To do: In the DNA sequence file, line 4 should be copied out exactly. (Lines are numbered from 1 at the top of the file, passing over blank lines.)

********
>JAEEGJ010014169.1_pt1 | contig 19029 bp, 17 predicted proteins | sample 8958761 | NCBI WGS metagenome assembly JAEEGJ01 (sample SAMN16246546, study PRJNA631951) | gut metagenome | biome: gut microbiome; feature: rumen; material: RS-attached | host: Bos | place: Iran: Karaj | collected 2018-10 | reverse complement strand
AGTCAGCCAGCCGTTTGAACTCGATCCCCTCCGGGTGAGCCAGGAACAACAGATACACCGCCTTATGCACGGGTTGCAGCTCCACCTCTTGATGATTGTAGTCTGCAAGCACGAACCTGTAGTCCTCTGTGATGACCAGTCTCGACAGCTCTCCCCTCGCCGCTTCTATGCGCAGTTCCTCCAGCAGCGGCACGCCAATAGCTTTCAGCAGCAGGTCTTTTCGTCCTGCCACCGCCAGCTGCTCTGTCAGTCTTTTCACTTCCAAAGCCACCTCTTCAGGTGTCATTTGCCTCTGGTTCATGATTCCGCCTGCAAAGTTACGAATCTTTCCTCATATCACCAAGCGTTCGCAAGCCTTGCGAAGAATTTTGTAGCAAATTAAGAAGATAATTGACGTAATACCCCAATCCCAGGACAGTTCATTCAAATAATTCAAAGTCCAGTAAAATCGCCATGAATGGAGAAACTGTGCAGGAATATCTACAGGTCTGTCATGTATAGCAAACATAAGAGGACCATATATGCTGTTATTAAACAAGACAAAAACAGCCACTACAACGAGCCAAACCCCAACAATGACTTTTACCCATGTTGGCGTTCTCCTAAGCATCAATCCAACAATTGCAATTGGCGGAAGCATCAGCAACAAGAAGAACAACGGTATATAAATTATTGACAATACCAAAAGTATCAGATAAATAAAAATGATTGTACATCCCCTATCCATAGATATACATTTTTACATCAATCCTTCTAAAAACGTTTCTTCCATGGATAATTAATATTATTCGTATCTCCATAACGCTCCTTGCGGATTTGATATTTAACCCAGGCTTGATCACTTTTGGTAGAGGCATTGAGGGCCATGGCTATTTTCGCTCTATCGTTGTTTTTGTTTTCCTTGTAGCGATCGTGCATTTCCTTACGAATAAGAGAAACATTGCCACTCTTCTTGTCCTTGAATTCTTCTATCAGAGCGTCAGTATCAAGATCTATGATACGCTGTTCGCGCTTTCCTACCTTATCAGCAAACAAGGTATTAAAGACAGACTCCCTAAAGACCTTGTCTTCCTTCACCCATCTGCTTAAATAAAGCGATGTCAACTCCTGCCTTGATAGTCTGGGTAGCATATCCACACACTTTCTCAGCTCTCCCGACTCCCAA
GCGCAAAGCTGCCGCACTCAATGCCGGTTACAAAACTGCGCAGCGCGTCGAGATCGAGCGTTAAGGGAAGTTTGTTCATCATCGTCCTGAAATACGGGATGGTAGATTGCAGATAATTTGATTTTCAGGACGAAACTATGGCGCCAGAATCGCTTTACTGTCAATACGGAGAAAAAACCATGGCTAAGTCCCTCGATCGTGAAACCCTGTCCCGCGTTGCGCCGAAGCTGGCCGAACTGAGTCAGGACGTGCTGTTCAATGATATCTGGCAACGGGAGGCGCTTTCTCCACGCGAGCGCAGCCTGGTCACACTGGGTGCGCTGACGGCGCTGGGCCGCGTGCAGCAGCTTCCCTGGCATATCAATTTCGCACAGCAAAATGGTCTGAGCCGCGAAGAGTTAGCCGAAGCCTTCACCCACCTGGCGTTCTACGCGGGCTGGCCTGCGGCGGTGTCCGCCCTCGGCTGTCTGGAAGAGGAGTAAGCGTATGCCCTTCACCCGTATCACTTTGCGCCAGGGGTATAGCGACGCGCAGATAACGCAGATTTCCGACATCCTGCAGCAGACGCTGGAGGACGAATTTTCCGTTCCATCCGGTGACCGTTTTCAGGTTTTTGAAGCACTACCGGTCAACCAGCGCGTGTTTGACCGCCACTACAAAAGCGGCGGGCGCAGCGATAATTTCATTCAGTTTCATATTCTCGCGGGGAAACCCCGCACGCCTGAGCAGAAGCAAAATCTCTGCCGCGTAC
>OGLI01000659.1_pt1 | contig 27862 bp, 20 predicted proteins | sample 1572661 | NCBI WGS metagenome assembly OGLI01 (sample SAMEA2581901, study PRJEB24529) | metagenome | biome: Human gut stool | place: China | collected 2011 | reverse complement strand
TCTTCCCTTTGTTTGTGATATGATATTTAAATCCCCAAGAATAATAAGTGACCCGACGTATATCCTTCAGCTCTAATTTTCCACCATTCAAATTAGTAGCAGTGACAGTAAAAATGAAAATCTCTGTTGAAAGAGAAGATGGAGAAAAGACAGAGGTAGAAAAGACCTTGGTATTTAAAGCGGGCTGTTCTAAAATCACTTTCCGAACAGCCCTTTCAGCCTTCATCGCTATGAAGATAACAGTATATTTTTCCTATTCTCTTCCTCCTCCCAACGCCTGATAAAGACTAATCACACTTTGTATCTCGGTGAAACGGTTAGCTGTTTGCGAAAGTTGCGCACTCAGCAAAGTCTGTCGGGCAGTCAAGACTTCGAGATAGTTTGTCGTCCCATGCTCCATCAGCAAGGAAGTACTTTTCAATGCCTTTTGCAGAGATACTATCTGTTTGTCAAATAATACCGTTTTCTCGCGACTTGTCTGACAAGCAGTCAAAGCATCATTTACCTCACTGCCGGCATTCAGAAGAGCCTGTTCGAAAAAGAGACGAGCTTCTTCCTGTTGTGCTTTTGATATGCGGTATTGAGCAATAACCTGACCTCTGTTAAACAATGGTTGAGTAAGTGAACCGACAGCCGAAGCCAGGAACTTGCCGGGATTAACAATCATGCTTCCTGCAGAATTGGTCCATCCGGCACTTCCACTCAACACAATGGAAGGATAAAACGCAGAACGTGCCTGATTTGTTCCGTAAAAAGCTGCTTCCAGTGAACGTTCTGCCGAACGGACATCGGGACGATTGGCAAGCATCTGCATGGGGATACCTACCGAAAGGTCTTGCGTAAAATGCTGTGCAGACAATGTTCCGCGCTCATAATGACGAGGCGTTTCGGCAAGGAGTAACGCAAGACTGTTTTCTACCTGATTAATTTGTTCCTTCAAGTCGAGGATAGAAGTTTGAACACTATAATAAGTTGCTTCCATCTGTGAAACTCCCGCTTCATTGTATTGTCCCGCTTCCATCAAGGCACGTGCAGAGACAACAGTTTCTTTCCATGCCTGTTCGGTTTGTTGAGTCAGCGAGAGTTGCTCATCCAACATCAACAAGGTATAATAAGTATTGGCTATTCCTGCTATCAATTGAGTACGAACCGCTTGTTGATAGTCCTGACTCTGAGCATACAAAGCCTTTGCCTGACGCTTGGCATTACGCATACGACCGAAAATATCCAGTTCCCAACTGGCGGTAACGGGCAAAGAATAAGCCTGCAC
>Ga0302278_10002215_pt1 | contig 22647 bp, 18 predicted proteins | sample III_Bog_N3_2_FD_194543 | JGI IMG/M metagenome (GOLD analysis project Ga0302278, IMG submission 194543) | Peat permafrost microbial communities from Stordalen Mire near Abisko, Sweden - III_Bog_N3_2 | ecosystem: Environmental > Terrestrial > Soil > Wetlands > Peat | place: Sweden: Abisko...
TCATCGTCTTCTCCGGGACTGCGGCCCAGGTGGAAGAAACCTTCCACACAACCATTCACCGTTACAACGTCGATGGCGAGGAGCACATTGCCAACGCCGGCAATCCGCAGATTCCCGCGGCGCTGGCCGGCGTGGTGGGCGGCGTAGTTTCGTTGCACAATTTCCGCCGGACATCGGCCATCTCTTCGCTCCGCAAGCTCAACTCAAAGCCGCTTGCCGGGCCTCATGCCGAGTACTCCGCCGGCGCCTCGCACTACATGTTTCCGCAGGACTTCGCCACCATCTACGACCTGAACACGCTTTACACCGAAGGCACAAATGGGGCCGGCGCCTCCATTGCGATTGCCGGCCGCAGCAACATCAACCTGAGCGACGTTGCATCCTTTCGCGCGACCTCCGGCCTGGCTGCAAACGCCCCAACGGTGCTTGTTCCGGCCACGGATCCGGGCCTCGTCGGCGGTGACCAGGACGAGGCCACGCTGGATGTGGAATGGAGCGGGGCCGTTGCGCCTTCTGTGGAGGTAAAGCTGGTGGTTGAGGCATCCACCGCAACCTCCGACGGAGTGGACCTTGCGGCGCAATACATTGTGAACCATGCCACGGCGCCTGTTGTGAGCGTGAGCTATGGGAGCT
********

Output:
>OGLI01000659.1_pt1 | contig 27862 bp, 20 predicted proteins | sample 1572661 | NCBI WGS metagenome assembly OGLI01 (sample SAMEA2581901, study PRJEB24529) | metagenome | biome: Human gut stool | place: China | collected 2011 | reverse complement strand